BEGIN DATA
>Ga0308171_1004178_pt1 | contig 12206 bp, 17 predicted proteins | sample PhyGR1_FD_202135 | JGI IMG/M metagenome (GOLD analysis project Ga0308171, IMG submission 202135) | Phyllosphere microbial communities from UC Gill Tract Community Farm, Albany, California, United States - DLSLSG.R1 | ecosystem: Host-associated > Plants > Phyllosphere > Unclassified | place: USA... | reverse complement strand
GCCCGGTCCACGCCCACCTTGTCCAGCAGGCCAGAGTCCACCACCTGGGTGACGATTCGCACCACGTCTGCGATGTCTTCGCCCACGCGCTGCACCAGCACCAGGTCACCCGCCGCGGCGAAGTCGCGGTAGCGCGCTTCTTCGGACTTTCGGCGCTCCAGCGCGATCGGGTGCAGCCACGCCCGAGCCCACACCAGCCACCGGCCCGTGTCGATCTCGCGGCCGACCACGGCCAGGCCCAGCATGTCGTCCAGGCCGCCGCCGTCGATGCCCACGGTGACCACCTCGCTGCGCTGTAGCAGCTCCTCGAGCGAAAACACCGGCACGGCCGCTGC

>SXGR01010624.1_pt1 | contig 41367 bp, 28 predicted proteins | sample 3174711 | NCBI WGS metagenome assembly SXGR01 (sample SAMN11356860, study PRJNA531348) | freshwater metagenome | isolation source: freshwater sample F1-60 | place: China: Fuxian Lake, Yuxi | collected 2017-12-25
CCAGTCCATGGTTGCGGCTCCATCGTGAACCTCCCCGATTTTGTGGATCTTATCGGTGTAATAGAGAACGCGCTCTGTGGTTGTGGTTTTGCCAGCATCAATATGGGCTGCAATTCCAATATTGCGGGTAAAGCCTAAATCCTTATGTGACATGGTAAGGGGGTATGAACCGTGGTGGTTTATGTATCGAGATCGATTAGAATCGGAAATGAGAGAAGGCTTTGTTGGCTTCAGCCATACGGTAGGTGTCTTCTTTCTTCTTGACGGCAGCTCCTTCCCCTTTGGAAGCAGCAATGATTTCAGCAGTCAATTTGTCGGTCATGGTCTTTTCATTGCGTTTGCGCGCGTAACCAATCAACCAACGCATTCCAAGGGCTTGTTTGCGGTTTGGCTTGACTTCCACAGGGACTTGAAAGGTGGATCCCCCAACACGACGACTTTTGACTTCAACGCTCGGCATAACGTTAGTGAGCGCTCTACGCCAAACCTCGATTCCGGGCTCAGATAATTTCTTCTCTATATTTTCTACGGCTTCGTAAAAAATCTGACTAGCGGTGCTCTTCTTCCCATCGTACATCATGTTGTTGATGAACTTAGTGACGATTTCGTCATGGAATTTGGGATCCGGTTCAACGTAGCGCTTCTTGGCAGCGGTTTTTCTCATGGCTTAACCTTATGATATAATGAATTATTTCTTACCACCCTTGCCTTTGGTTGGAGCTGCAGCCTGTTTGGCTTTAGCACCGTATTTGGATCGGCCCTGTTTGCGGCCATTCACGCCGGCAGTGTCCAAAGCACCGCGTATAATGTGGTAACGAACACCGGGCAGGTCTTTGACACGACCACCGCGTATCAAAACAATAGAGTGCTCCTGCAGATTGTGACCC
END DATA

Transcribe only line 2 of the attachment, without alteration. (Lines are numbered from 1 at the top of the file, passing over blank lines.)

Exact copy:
GCCCGGTCCACGCCCACCTTGTCCAGCAGGCCAGAGTCCACCACCTGGGTGACGATTCGCACCACGTCTGCGATGTCTTCGCCCACGCGCTGCACCAGCACCAGGTCACCCGCCGCGGCGAAGTCGCGGTAGCGCGCTTCTTCGGACTTTCGGCGCTCCAGCGCGATCGGGTGCAGCCACGCCCGAGCCCACACCAGCCACCGGCCCGTGTCGATCTCGCGGCCGACCACGGCCAGGCCCAGCATGTCGTCCAGGCCGCCGCCGTCGATGCCCACGGTGACCACCTCGCTGCGCTGTAGCAGCTCCTCGAGCGAAAACACCGGCACGGCCGCTGC